The dangers of drafting your own Will
A look at some of the most common issues with poorly drafted Wills.
The primary function of a Will is to serve as a medium by which an individual specifies who he or she wishes to receive their property and possessions in the event of his or her death.
If an individual dies without a valid Will, they are said to have died 'intestate'. In the absence of effective legal claims on the estate, which can be extremely costly and stressful, everything will be distributed as prescribed by the intestacy rules. The intestacy rules do not take account of the deceased's wishes or their family circumstances and can produce a result which the deceased would never have intended.
There are many intricacies regarding the drafting and the execution of Wills that are not readily apparent to those who are not experienced in their preparation. Despite this, there is very little regulation on exactly who is allowed to draft a Will and in fact anyone is technically ‘allowed’ to do so.
The inadvertent invalidity of a Will can have devastating consequences and can, sadly, lead to bitter family conflicts.
The matters discussed below outline some of the most common issues with poorly drafted Wills, the importance of using a solicitor and the potential for significant costs, stress and family disharmony which can be caused by mistakes and/or omissions in a Will.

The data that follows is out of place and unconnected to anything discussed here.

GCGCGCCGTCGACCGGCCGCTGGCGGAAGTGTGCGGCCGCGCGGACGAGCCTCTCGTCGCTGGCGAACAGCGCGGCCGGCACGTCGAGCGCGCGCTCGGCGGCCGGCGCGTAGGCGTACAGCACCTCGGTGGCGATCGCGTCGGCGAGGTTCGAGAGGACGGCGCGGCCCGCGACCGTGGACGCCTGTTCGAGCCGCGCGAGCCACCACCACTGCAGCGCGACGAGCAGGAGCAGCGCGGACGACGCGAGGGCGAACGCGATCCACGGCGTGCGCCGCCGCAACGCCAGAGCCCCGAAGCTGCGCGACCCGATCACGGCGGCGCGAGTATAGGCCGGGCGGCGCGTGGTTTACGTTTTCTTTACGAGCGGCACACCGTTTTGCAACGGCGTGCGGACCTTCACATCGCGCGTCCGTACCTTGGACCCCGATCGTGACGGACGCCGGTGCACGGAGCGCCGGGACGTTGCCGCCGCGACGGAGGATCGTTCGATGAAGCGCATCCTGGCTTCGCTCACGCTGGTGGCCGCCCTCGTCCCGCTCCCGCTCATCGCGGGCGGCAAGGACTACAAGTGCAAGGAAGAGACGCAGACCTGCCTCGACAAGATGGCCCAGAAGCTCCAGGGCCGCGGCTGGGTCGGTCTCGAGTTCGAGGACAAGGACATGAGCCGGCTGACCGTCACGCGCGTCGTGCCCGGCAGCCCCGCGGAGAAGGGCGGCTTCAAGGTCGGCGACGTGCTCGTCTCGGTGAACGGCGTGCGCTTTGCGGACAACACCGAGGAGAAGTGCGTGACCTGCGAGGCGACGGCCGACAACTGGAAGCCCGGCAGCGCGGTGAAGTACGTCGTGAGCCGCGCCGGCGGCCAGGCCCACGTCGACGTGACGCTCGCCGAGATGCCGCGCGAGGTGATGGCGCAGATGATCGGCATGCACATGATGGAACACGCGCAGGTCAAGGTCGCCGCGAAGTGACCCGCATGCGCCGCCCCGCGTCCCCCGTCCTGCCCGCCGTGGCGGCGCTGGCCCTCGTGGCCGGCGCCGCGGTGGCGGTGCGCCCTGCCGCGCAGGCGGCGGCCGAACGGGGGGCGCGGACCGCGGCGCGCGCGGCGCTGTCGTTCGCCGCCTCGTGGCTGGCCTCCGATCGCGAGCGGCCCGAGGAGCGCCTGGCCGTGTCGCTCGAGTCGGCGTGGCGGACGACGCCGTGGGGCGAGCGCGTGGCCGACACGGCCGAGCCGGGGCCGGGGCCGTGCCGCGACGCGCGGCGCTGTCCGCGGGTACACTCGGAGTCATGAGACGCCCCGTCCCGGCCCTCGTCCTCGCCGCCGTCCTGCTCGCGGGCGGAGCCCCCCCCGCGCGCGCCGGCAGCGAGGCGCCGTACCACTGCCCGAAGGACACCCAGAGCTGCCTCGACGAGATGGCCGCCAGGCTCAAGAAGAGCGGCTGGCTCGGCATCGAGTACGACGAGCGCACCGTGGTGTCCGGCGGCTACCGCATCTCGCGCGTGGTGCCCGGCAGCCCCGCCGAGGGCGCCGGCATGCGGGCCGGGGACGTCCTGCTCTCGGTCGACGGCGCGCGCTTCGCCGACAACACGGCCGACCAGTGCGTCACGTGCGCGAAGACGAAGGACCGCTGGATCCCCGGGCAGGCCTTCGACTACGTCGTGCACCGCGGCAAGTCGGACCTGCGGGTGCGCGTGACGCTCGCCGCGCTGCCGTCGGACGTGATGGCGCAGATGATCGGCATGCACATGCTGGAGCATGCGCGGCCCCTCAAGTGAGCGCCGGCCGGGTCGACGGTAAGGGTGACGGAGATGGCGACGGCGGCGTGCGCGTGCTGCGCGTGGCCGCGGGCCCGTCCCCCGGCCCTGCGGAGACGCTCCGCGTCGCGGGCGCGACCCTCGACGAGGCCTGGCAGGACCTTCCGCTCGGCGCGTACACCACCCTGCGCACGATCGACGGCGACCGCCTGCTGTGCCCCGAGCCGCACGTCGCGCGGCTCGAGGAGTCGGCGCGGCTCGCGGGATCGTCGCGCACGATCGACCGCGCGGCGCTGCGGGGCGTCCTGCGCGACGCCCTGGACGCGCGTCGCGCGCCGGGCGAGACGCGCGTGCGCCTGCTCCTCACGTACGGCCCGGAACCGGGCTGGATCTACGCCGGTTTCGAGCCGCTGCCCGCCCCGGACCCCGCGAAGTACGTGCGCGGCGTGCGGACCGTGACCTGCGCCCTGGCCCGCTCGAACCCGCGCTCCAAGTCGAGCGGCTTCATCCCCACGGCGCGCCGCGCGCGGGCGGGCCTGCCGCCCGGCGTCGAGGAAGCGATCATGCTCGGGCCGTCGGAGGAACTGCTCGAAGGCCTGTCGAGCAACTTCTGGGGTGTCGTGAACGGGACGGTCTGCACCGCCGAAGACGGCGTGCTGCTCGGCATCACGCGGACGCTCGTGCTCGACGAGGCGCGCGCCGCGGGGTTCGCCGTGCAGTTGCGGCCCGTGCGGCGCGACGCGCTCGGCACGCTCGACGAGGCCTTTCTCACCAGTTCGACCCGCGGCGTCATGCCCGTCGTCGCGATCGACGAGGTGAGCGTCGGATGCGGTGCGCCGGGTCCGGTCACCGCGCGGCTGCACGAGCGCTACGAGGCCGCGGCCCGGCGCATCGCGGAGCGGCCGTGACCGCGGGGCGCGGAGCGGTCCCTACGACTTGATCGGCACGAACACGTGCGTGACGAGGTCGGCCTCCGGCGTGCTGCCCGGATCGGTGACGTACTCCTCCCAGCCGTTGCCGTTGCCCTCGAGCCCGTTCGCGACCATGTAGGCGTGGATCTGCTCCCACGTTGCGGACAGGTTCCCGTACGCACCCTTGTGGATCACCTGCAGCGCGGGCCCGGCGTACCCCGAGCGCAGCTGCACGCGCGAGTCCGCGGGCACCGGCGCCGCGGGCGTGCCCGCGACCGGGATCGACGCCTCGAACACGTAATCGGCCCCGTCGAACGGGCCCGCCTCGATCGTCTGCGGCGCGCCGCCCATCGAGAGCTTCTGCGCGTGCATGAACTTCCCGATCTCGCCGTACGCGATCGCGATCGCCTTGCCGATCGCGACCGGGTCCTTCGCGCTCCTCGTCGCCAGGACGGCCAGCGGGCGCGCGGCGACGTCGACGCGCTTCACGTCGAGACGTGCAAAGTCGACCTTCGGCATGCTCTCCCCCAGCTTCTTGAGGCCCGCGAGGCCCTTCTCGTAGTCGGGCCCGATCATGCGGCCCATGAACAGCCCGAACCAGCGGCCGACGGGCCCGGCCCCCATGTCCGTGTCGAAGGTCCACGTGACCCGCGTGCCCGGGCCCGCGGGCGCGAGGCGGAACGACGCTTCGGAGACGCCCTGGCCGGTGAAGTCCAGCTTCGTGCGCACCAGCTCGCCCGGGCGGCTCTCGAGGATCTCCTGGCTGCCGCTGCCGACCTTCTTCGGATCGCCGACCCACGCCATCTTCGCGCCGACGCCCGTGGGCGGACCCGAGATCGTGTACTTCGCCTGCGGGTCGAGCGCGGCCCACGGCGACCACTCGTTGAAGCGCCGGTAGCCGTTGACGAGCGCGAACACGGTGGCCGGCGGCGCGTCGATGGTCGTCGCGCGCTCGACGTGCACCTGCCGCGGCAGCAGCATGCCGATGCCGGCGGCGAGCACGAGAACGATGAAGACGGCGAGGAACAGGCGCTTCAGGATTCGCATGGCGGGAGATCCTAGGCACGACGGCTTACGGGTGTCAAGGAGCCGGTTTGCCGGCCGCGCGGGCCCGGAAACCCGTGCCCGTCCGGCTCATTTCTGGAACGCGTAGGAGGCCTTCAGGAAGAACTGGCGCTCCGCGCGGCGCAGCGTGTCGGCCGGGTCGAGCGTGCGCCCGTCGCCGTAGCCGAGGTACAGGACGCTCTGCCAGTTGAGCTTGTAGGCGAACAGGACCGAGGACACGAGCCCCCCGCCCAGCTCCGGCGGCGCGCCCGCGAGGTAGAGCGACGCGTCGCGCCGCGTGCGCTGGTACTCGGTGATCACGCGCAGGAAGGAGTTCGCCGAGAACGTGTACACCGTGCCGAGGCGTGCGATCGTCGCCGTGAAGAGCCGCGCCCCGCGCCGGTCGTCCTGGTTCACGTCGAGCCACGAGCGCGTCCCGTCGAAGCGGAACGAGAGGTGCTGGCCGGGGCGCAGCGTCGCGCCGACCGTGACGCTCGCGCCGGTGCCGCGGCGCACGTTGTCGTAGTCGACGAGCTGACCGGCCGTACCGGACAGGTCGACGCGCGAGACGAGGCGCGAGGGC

There are very specific requirements which must be complied with when drafting a Will in England and Wales. For example, for a Will to be valid it must be in writing and it must be properly signed by the person making the Will (known as the testator or testatrix).
If a Will is not executed properly, the Will is deemed to be invalid, the wishes of the deceased do not apply, and the deceased’s estate will pass in accordance with the intestacy rules.
The testator’s signature must be witnessed by two individuals. Ordinarily, both witnesses must be physically present when the testator signs. There is no requirement for the witnesses to read the Will but they must sign as witnesses at the same time and in the presence of the testator.